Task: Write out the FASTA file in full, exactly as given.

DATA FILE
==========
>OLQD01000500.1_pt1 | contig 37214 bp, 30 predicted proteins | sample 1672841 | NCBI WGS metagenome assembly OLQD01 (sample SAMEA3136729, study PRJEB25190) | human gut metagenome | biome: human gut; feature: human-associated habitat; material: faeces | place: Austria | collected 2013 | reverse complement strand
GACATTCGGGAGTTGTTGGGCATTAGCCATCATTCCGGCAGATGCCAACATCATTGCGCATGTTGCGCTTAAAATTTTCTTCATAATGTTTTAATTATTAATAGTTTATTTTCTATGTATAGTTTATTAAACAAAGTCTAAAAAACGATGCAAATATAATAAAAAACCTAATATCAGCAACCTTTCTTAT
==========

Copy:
>OLQD01000500.1_pt1 | contig 37214 bp, 30 predicted proteins | sample 1672841 | NCBI WGS metagenome assembly OLQD01 (sample SAMEA3136729, study PRJEB25190) | human gut metagenome | biome: human gut; feature: human-associated habitat; material: faeces | place: Austria | collected 2013 | reverse complement strand
GACATTCGGGAGTTGTTGGGCATTAGCCATCATTCCGGCAGATGCCAACATCATTGCGCATGTTGCGCTTAAAATTTTCTTCATAATGTTTTAATTATTAATAGTTTATTTTCTATGTATAGTTTATTAAACAAAGTCTAAAAAACGATGCAAATATAATAAAAAACCTAATATCAGCAACCTTTCTTAT